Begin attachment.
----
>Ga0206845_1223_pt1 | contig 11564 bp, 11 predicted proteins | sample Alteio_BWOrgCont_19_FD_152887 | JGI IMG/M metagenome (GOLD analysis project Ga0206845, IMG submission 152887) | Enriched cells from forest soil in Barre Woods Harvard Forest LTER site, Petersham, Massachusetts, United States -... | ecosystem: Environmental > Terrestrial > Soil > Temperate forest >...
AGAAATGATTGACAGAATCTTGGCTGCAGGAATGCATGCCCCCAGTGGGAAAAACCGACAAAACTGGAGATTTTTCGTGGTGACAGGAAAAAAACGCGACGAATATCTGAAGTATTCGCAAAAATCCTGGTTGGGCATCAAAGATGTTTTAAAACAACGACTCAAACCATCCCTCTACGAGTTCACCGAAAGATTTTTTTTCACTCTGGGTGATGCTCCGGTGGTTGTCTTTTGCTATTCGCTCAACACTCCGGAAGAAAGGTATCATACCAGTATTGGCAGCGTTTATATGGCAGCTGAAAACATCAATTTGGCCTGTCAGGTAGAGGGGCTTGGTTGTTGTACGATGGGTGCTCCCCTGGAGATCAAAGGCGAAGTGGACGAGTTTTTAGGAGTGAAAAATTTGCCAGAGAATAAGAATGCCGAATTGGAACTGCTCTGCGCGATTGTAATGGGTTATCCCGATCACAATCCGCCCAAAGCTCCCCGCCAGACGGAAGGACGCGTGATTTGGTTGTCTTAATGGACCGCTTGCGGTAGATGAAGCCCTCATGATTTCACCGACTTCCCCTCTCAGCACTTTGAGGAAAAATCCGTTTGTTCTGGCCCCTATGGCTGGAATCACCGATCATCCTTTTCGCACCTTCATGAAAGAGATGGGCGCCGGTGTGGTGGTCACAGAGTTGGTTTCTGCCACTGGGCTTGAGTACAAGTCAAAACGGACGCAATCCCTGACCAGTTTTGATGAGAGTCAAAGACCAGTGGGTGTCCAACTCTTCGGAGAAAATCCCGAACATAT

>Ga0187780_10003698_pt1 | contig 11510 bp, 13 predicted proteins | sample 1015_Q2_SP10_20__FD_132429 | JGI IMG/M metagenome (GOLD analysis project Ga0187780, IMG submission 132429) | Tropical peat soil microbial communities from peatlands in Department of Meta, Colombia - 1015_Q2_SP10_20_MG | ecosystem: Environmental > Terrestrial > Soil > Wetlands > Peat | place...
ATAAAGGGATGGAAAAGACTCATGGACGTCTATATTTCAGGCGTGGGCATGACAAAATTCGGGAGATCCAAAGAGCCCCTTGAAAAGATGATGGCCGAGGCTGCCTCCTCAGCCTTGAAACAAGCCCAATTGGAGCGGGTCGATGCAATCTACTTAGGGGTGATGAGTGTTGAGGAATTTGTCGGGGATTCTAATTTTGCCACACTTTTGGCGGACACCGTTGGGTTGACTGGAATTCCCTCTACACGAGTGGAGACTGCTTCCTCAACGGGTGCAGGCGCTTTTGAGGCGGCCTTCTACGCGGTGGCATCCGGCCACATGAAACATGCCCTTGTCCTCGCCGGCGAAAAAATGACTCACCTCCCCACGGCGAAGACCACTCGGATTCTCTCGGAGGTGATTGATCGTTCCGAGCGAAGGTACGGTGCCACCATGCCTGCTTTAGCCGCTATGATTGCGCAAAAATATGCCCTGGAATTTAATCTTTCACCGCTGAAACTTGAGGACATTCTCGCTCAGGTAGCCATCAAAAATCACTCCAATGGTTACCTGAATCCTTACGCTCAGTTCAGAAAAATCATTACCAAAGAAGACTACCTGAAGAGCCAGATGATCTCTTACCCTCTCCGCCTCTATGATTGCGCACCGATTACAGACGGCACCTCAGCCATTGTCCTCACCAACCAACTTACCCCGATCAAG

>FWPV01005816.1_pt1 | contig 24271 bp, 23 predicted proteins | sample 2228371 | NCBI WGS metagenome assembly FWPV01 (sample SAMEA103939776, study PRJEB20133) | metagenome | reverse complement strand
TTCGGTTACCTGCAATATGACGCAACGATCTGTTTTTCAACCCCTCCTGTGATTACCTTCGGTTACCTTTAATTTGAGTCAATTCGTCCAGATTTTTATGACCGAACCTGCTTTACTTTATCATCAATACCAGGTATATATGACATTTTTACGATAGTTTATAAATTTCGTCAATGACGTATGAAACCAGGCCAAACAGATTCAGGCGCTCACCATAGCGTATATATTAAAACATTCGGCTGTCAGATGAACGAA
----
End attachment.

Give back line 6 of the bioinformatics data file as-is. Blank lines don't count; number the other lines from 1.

TTCGGTTACCTGCAATATGACGCAACGATCTGTTTTTCAACCCCTCCTGTGATTACCTTCGGTTACCTTTAATTTGAGTCAATTCGTCCAGATTTTTATGACCGAACCTGCTTTACTTTATCATCAATACCAGGTATATATGACATTTTTACGATAGTTTATAAATTTCGTCAATGACGTATGAAACCAGGCCAAACAGATTCAGGCGCTCACCATAGCGTATATATTAAAACATTCGGCTGTCAGATGAACGAA